Why indie games cannot always "make it big"

With Frictional Games' recent release of Amnesia: The Dark Descent I have been caught up thinking about these grungy, crawl through mud, end of the world kind of games lately. These games require complete player investment if they are to be enjoyed, and when a player is able to immerse himself in these games it can result in some of the most memorable personal experiences in gaming. As great as that is, if players are unable to fully invest themselves in the game, which I would assume is the most common experience as the more investment required the smaller your potential audience will be, the result is a gameplay experience almost completely opposite to the experience I appreciate these games for.

Where in my last blog post about Penumbra I posited that the game was, in part, good because of the poor combat mechanics, which I attributed to the frailty of the main character rather than simply poor game design on Frictional Games' part, I understand that most people who play or even simply see Penumbra played will be immediately turned off from ever wanting to play the game again. In modern mainstream game design, the objective of designers is almost always to make the player feel empowered in fun and interesting ways. For any game to do the opposite by making the player feel weak is in and of itself an admission by the game designers that they cannot expect sales on the level of any mainstream game. If this design decision were to backfire by ultimately preventing the game from finding a large enough audience to pay for development costs, in many cases, these indie developers run the risk of endangering their jobs and ways of living.

For example, the aforementioned Amnesia: The Dark Descent, the successor to the three Penumbra games, was released earlier this month on September 8th. Frictional Games has sought to gradually improve upon their core horror/adventure game formula across these four games. One could assume they have seen moderate success if they have just released their fourth game, but, as recently implied in an admirably candid blog post about the release and sales of Amnesia, Frictional Games will continue to develop games within a very strict budget and possibly rethink their targeted release platforms.

"The most distressing thing is the sales though. Even though we are far from complaining, it feels like we do not have the financial security we would like to have, to truly be able to focus on making the best game possible. So what should we do? The things we have discussed include: Increase the cost of the game, doing a console port instead of Linux/Mac, do a less niche title and more. Now is too soon to make a decision though and we have to see how the coming weeks and months go."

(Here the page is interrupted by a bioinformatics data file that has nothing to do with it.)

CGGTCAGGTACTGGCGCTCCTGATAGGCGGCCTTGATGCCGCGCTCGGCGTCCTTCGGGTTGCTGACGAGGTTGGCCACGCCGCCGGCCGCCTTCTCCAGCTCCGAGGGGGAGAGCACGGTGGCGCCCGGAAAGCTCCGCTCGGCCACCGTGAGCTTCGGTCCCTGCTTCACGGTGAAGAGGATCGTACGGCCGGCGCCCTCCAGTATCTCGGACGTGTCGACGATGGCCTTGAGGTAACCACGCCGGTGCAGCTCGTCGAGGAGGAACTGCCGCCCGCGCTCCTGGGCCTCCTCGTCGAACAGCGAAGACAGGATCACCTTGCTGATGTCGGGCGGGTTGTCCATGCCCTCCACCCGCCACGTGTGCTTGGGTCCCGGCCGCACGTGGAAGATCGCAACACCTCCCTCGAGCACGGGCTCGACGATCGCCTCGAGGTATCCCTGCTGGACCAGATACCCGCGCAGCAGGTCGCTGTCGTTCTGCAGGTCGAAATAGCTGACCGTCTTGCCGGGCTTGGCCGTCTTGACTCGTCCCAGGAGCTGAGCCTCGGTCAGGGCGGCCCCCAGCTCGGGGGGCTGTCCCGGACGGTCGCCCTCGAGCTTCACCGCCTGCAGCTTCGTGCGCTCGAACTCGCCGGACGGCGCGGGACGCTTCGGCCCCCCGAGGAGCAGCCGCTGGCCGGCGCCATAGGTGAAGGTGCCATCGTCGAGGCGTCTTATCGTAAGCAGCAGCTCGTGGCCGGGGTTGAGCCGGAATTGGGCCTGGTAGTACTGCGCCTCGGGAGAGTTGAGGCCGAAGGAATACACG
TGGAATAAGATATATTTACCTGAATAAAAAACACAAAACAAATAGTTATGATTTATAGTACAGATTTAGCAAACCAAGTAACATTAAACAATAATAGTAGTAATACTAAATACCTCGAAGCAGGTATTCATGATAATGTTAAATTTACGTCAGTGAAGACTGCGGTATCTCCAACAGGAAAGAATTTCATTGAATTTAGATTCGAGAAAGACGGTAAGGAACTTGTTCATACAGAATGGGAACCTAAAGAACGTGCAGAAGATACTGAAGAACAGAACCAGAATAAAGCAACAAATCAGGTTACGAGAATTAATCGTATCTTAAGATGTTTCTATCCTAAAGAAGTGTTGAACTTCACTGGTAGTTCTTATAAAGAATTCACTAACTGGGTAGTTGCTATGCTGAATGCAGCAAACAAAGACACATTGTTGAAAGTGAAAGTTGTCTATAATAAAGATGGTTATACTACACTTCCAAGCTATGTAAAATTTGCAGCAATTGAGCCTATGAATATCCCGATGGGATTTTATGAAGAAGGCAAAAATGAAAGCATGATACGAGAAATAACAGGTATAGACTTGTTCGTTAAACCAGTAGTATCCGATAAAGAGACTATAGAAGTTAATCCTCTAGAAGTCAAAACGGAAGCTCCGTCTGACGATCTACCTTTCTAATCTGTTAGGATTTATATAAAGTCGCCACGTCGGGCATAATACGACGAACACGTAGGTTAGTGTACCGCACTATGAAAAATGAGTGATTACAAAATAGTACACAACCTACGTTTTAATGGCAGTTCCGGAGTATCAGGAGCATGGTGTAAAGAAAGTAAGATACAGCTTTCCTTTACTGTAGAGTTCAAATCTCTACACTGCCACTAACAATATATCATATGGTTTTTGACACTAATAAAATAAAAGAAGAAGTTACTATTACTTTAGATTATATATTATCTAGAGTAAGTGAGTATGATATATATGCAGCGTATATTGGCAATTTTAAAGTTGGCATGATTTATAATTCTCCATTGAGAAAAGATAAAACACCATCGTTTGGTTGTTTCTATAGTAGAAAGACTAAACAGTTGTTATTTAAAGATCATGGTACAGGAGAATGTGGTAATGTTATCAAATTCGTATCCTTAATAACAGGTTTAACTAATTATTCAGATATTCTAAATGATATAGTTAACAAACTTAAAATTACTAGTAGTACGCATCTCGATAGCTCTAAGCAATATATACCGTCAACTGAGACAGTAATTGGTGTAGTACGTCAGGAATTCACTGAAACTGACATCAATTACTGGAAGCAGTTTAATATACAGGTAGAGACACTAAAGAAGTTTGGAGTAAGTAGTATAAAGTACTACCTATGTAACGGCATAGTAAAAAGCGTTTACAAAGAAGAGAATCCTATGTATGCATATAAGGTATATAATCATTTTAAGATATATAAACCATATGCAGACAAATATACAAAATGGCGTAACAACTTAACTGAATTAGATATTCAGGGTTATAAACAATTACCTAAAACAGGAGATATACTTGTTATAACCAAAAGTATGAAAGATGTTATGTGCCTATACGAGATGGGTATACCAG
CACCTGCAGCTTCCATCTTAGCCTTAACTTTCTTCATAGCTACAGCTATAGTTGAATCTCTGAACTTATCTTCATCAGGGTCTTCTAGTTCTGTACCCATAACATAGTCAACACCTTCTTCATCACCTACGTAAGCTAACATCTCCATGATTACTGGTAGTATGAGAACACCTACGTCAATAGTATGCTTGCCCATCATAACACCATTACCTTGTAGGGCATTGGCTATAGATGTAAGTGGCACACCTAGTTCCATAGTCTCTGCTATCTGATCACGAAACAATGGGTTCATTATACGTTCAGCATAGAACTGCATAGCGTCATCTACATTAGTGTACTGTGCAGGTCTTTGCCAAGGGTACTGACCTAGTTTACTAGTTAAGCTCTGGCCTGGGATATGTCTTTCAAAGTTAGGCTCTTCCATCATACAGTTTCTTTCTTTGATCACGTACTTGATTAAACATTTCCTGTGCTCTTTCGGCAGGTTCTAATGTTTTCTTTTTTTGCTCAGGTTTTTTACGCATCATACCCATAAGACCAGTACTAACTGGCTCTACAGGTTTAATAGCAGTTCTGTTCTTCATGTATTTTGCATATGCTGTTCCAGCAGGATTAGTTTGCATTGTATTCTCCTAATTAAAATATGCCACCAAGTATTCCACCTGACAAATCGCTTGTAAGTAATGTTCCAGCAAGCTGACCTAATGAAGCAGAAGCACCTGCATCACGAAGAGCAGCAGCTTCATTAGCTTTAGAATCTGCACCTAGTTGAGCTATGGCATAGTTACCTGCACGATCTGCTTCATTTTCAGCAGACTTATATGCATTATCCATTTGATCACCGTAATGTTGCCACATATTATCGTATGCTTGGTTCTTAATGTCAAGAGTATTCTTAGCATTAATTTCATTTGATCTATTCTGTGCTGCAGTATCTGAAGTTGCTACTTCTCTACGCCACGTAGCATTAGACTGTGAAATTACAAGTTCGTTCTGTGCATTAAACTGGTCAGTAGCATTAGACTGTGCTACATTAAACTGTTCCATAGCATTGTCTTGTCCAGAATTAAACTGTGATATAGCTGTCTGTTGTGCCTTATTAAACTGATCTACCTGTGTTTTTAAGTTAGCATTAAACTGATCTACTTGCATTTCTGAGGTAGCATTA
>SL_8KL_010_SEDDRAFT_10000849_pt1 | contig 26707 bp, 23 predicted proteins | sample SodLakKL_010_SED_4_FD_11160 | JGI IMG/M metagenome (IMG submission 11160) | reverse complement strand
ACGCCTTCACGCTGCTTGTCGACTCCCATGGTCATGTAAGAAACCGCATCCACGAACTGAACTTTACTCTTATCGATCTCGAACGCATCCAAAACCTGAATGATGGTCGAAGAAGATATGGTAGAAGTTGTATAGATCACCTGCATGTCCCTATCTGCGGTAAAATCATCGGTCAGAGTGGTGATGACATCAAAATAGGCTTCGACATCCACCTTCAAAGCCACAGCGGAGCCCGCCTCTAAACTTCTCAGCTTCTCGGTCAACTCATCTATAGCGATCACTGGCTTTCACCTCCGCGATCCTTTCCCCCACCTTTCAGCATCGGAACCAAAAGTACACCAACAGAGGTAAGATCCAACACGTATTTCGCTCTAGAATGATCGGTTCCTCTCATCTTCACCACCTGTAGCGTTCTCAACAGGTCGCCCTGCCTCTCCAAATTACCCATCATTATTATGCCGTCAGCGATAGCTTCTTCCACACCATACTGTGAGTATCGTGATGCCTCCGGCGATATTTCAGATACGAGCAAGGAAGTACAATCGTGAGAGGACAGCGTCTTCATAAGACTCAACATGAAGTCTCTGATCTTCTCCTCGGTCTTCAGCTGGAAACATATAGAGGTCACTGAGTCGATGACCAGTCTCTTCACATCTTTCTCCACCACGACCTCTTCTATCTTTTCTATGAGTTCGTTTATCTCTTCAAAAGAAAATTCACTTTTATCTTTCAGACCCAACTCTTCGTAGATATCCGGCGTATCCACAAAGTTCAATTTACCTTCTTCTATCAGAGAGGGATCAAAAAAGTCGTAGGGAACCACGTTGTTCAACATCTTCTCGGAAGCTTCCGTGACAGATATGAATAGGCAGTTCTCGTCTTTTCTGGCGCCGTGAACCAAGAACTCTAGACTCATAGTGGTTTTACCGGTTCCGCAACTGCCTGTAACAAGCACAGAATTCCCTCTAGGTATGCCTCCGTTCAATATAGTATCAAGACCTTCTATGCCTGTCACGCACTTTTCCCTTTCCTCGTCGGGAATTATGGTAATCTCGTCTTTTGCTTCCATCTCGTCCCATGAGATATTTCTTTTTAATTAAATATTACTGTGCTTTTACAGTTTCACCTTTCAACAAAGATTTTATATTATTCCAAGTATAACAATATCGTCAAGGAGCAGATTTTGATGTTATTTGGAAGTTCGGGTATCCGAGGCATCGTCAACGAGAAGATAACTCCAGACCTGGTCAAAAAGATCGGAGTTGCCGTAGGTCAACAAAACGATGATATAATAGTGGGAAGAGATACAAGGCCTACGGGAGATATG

While most of the blog post is not as depressing as that excerpt, it is clear that Amnesia has not yet propelled Frictional Games into indie game developer stardom.

Now that I have filled you with a burning desire to support independent game developers like Frictional Games, allow me to shamelessly ask you to give their game a try. Any fairly modern desktop computer should be able to run it since I can run it on a three year old Mac laptop. It is also compatible with Windows, Mac, and Linux operating systems. It will be an horrifying yet unforgettable experience.

Click for more information on Amnesia: The Dark Descent.

Click to get the demo. 

Original blog post located at:

http://elohelzilla.wordpress.com/

Any and all feedback is welcome.

6 Comments
6 Comments
Posted by agemyth

With Frictional Games' recent release of Amnesia: The Dark Descent I have been caught up thinking about these grungy, crawl through mud, end of the world kind of games lately. These games require complete player investment if they are to be enjoyed, and when a player is able to immerse himself in these games it can result in some of the most memorable personal experiences in gaming. As great as that is, if players are unable to fully invest themselves in the game, which I would assume is the most common experience as the more investment required the smaller your potential audience will be, the result is a gameplay experience almost completely opposite to the experience I appreciate these games for.